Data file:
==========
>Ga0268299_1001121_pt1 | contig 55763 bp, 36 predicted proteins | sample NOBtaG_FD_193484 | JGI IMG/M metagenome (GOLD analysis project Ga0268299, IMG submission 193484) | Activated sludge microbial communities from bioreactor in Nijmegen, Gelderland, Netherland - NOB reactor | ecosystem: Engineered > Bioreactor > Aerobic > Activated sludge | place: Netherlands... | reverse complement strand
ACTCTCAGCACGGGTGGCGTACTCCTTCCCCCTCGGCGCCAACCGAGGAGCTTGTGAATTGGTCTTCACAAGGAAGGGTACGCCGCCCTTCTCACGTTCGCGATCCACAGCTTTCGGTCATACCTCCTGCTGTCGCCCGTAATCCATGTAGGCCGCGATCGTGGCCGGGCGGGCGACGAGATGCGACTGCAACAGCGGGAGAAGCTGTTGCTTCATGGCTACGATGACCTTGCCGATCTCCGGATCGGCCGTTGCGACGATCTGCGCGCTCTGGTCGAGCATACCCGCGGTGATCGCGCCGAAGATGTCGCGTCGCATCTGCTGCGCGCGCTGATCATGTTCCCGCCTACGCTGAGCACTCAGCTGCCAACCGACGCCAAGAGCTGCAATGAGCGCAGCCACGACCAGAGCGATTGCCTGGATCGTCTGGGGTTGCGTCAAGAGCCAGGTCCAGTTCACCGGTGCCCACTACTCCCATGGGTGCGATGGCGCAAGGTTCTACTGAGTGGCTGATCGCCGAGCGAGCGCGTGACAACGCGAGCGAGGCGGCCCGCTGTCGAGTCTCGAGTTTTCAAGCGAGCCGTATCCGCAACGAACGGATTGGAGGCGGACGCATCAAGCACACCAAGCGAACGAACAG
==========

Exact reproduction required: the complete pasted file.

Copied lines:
>Ga0268299_1001121_pt1 | contig 55763 bp, 36 predicted proteins | sample NOBtaG_FD_193484 | JGI IMG/M metagenome (GOLD analysis project Ga0268299, IMG submission 193484) | Activated sludge microbial communities from bioreactor in Nijmegen, Gelderland, Netherland - NOB reactor | ecosystem: Engineered > Bioreactor > Aerobic > Activated sludge | place: Netherlands... | reverse complement strand
ACTCTCAGCACGGGTGGCGTACTCCTTCCCCCTCGGCGCCAACCGAGGAGCTTGTGAATTGGTCTTCACAAGGAAGGGTACGCCGCCCTTCTCACGTTCGCGATCCACAGCTTTCGGTCATACCTCCTGCTGTCGCCCGTAATCCATGTAGGCCGCGATCGTGGCCGGGCGGGCGACGAGATGCGACTGCAACAGCGGGAGAAGCTGTTGCTTCATGGCTACGATGACCTTGCCGATCTCCGGATCGGCCGTTGCGACGATCTGCGCGCTCTGGTCGAGCATACCCGCGGTGATCGCGCCGAAGATGTCGCGTCGCATCTGCTGCGCGCGCTGATCATGTTCCCGCCTACGCTGAGCACTCAGCTGCCAACCGACGCCAAGAGCTGCAATGAGCGCAGCCACGACCAGAGCGATTGCCTGGATCGTCTGGGGTTGCGTCAAGAGCCAGGTCCAGTTCACCGGTGCCCACTACTCCCATGGGTGCGATGGCGCAAGGTTCTACTGAGTGGCTGATCGCCGAGCGAGCGCGTGACAACGCGAGCGAGGCGGCCCGCTGTCGAGTCTCGAGTTTTCAAGCGAGCCGTATCCGCAACGAACGGATTGGAGGCGGACGCATCAAGCACACCAAGCGAACGAACAG